Etymology
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plein-air (adj.)
1894, from French phrase en plein air, literally "in the open air." The style developed among French impressionists c. 1870.
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air-bag (n.)

"sealed bag filled with air," 1836, from air (n.1) + bag (n.). In early use a means of raising sunken ships, etc.; as an automobile safety feature by 1970.

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air-brake (n.)
brake that works by compressed air power, 1872, from air (n.1) + brake (n.1). Related: Air-brakes.
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air-shaft (n.)
long narrow passage for admitting air, 1690s, from air (n.1) + shaft (n.2).
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air-brush (n.)
also airbrush, "atomizer used for spraying liquid ink or paint," 1883, from air (n.1) + brush (n.1). Invented a few years earlier but called at first paint distributer; renamed by U.S. manufacturer Liberty Walkup, who improved the design. As a verb by 1902. Related: Airbrushed; airbrushing.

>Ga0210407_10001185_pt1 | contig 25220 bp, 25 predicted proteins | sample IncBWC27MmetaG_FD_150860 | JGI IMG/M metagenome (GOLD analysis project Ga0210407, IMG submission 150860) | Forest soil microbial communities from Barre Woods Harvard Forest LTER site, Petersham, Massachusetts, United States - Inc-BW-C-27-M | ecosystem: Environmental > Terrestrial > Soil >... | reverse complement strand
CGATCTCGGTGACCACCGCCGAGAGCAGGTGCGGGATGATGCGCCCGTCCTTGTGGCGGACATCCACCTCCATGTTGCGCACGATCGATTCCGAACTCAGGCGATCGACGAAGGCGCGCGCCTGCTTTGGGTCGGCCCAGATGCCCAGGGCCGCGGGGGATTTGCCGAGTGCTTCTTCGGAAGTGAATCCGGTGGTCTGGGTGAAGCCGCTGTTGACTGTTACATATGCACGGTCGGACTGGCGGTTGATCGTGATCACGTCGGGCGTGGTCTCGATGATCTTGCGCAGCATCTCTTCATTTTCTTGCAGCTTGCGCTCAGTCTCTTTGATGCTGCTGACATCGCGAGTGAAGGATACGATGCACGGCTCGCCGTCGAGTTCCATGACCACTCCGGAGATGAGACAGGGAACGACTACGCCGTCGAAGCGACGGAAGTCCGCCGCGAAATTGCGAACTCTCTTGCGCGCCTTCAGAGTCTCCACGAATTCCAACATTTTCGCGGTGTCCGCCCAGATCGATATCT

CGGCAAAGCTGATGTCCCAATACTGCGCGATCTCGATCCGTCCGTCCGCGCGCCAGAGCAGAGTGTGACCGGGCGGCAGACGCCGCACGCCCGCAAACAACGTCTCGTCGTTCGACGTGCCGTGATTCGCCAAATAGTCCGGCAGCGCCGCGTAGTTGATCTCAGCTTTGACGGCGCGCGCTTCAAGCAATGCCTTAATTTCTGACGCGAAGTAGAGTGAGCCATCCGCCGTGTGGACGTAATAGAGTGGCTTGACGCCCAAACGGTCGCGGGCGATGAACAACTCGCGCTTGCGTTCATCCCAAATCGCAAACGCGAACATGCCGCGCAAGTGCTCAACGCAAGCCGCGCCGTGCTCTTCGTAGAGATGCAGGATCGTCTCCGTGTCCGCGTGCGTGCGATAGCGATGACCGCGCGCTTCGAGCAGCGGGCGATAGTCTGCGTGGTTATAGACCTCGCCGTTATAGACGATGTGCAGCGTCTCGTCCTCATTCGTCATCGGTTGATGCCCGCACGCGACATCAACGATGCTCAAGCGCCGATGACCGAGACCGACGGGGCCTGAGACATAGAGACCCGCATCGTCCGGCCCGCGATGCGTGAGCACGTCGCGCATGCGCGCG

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air-gun (n.)
1753, "gun in which condensed air propels the ball or bullet," 1753, from air (n.1) + gun (n.).
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air-port (n.2)
"small opening in the side of a ship to admit air and light," 1788, from air (n.1) + port (n.2).
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closeness (n.)
mid-15c., "confined condition," from close (adj.) + -ness. Meaning "stuffiness" (of air) is from 1590s; meaning "nearness" is from 1716.
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airborne (adj.)
also air-borne, 1640s, "carried through the air," from air (n.1) + borne. Of military units, from 1937.
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airtight (adj.)
also air-tight, "impermeable to air," 1760, from air (n.1) + tight. Figurative sense of "incontrovertible" (of arguments, alibis, etc.) is from 1929.
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